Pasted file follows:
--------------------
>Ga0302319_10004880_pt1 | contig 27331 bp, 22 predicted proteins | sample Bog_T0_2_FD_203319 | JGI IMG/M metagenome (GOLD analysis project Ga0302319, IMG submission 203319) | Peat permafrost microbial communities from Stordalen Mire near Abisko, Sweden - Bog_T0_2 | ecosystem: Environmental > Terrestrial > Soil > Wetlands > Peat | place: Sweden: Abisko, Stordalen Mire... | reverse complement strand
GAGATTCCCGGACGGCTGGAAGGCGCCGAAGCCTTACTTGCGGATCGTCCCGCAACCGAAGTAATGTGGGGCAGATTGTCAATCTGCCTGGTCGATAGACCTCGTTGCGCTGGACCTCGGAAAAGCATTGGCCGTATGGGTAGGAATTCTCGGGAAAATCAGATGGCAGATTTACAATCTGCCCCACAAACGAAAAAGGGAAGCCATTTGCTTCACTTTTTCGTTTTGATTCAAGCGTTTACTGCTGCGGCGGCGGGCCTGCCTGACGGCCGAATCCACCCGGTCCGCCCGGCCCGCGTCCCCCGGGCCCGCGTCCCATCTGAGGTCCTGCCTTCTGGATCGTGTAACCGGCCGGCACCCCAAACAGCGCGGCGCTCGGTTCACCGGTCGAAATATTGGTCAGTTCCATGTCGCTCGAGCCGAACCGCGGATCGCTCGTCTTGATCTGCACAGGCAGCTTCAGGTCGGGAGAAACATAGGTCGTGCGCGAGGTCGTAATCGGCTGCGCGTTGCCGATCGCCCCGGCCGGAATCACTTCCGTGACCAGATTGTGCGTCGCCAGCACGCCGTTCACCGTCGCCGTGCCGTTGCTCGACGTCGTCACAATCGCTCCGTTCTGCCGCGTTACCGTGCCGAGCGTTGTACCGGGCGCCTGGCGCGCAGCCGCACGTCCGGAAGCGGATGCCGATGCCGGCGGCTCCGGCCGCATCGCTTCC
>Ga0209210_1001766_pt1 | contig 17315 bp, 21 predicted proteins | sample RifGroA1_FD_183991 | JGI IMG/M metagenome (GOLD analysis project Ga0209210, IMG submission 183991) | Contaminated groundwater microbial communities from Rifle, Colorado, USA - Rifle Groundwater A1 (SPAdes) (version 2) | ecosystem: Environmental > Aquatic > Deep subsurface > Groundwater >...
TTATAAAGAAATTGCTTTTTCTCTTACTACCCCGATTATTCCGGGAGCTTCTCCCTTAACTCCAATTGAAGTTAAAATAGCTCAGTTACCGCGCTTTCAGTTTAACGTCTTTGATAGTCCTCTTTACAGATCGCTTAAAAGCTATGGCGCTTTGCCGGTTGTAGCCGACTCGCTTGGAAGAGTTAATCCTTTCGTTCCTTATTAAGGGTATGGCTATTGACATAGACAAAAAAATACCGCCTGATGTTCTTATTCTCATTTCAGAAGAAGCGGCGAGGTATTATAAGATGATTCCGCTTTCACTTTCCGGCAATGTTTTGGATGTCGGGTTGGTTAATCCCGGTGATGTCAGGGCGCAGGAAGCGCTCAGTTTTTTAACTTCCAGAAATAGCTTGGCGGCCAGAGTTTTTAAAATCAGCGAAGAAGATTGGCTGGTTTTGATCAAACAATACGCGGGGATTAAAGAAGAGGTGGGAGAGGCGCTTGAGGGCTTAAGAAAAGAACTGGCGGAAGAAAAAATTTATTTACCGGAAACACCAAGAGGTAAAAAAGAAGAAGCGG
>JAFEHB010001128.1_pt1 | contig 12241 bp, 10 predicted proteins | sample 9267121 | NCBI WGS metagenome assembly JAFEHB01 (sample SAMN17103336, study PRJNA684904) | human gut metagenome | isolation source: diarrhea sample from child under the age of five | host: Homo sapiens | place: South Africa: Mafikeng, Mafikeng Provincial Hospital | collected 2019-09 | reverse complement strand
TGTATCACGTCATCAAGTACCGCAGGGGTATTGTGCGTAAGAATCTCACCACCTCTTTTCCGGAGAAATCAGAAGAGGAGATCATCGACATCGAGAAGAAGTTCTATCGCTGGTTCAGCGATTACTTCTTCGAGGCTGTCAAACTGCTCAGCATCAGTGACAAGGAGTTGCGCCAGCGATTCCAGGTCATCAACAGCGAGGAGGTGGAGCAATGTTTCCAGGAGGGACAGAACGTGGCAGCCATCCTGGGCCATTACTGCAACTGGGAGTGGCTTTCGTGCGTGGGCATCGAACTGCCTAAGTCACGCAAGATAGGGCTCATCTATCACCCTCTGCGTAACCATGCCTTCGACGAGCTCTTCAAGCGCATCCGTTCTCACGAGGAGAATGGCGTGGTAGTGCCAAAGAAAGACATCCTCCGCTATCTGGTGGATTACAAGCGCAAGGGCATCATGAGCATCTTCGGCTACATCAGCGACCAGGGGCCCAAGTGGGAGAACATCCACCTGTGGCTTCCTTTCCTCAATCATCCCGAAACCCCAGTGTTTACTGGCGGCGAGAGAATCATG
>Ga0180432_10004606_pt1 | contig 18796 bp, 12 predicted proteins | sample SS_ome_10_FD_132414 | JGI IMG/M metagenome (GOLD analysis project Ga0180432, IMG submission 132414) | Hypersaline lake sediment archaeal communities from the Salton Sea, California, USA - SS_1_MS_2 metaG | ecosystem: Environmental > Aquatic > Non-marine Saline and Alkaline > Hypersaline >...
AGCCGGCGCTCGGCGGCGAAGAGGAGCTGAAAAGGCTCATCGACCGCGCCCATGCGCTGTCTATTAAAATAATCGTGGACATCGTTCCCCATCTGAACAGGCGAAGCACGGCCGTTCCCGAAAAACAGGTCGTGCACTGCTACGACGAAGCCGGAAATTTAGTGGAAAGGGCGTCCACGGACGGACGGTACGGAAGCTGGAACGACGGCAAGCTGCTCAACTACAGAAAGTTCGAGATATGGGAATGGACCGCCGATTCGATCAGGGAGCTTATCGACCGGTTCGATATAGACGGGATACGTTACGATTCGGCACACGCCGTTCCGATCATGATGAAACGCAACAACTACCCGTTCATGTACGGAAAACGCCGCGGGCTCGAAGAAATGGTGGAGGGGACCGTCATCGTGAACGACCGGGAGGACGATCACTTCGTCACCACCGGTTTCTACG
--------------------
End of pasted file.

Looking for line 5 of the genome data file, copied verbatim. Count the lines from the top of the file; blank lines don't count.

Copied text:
>JAFEHB010001128.1_pt1 | contig 12241 bp, 10 predicted proteins | sample 9267121 | NCBI WGS metagenome assembly JAFEHB01 (sample SAMN17103336, study PRJNA684904) | human gut metagenome | isolation source: diarrhea sample from child under the age of five | host: Homo sapiens | place: South Africa: Mafikeng, Mafikeng Provincial Hospital | collected 2019-09 | reverse complement strand